Through My Lens
Our ability to see, and capacity for vision, is limited and defined by the physical constitution of our eyes. Complex organs of our bodies, made up of rods and cones, retinas, lenses, photoreceptors and corneas, eyes provide us — and animals — with vision, the ability to receive and process visual detail. Eyes detect light and convert it into electro-chemical impulses in the neurons of our brains. But the eyes are so much more. They are windows that allow others to peer inside our souls and which reveal emotions — happiness, sorrow, joy, fatigue, excitement!
When I am photographing and observing animals in the wild, I watch their body language. Mostly though, I look at and watch their eyes. The eyes of animals are true – they don’t lie, and you can learn so very much about the animals by carefully observing them. As William Shakespeare once stated, “The eyes are the window to your soul.”
“When I look into the eyes of an animal, I do not see an animal. I see a living being. I see a friend. I feel a soul.” — Anthony Douglas Williams
A number of vertebrate species easily recognize the eyes of a human and “know” when they are being looked at. Highly social animals respond to this depending on the situation. Direct eye contact is often a behavior in establishing or challenging dominance. Face/eye recognition is built into the makeup of all vertebrate social species. Such ability and its resultant behavior is found in many fish, a number of reptiles (especially lizards), most birds and most mammals.
Do animals have emotions? I find it impossible to conceive that they do not. I would be vastly disappointed if they did not. Simply watch puppies as they scramble and play, mothers as they defend their young, males and they battle for dominance and the right to mate. There is no question in my mind that they are conscious beings, capable of experiencing play, rage, joy, fear, aggression, curiosity, love. And these feelings are expressed through their body language and … through their eyes … just as ours are.
I have found that when eyes connect, whether between people, between people and animals, and between animals, you have non-verbal soul-to-soul communication.
I see you seeing me seeing you. Words would be an intrusion on the experience.
A photographer friend gave me some of the best advice related to animal photography which I continuously use as a solid rule of thumb. He told me that if you can capture and focus on the eyes, then you have the shot. I have found this to be valid and true. If I can get a clear look into the animal’s soul through their eyes, then I have captured an image that I treasure and which evokes emotion.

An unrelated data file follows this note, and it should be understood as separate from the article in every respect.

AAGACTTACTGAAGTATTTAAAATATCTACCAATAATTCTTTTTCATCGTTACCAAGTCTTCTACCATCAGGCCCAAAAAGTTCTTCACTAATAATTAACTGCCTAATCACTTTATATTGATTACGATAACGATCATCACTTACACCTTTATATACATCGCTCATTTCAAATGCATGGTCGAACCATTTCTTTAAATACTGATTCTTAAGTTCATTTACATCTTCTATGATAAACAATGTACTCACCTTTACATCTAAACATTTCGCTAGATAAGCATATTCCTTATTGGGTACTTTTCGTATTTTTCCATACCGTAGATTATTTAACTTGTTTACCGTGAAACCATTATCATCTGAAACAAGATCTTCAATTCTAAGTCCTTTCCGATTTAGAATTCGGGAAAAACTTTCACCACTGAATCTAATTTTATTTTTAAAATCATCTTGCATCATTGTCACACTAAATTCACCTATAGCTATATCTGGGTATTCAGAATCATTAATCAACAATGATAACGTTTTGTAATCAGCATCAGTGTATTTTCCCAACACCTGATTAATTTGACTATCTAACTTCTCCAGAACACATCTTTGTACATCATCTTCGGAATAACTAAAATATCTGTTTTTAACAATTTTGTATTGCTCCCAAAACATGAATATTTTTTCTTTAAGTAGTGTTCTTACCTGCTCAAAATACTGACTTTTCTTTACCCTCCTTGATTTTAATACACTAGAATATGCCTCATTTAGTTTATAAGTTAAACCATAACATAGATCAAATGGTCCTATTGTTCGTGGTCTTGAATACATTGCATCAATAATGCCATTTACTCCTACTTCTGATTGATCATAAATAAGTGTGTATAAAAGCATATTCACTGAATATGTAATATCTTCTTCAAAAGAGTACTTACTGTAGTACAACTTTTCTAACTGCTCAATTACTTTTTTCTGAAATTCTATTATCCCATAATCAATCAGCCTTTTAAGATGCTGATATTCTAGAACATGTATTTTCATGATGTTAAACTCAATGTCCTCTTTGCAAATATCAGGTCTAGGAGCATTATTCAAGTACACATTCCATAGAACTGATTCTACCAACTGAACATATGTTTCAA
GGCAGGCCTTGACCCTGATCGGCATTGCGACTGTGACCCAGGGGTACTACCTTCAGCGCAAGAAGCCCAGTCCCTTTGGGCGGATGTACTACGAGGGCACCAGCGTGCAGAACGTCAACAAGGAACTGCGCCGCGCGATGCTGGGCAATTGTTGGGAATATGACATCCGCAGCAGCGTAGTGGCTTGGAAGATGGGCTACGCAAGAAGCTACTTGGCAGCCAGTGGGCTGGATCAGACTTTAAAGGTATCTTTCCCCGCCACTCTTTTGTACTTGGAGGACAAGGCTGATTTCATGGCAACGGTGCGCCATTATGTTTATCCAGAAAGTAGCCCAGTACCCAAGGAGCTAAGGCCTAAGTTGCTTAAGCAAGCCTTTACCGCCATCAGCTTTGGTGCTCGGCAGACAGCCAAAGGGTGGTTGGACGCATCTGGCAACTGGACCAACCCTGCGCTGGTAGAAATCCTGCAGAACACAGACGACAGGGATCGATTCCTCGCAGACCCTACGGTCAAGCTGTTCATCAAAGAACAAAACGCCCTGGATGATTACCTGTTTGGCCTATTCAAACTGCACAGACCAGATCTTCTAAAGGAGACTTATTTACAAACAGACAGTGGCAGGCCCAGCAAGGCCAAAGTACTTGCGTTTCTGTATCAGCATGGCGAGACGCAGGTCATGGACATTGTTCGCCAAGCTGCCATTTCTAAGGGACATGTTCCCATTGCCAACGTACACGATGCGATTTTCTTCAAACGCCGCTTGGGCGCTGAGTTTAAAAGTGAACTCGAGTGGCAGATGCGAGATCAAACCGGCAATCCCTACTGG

So there ya go…the eyes have it!
“The next time you look into an animal’s eyes look deep and long. You will see their inner beauty and feel their living soul.” – Anthony Douglas Williams
A native North American species, Canada Geese migrate each spring to the Moreno Valley area of New Mexico to nest and rear their young. This family nested near Monte Verde Lake in Angel Fire. Their nests are typically situated on the ground, usually on a mound or other slightly elevated site, near water. I have encountered a nest situated in the nook of a roof, however. They prefer a spot from which they can have a fairly unobstructed view in many directions. The female selects the site and does much of nest construction. She adds down feathers and some body feathers beginning after the second egg is laid. She does all the incubation while her mate guards her and the nest.
Both parents diligently tend and raise their young, aggressively defending them, and they will quickly herd their little ones to the sanctuary of nearby water should danger approach. Parents are often seen leading their goslings in a line, usually with one adult at the front, and the other at the back.
It was an overcast and drizzly spring day as this family of seven grazed on tender grass shoots sprouting along the south shore. While tolerant of my camera lens for a while, the doting parents eventually grew annoyed and herded their young into the water when my persistent camera drew me too close for comfort. The fuzzy little goslings stuck quite close to their parents, paddling and bobbing away in a runaway “goose train” across the lake.
Thank you, Bonney MacDonald, for the following philosophic moment!
I am inspired by a reading recently shared among the Amazing Women of Zapata 2016, entitled “The Sow in the River” by Mary Clearman Blew. Reader’s Digest version synopsis, this reading was basically about trusting memories…that is, whether things we remember, and the way we remember them, are really the way we think they were. “As memory saves, discards, retrieves, fails to retrieve, its logic may well be analogous to the river’s inexorable search for the lowest ground. The trivial and the profound roll like leaves to the surface. Every ripple is suspect.” An interesting dilemma to distinguish between what are memories and what are dreams…and the discernment of an individual as to what really was the truth.
More often than not, we chose to remember things the way we want them to have been, or the way we perceived them to be, whether an event was a dream or whether it was indeed fact and real. The wonderful thing is, for our selfish reasons, we can and do indeed chose, and then retell stories the way they are stored in the rippled and tendrilled tunnels of our minds.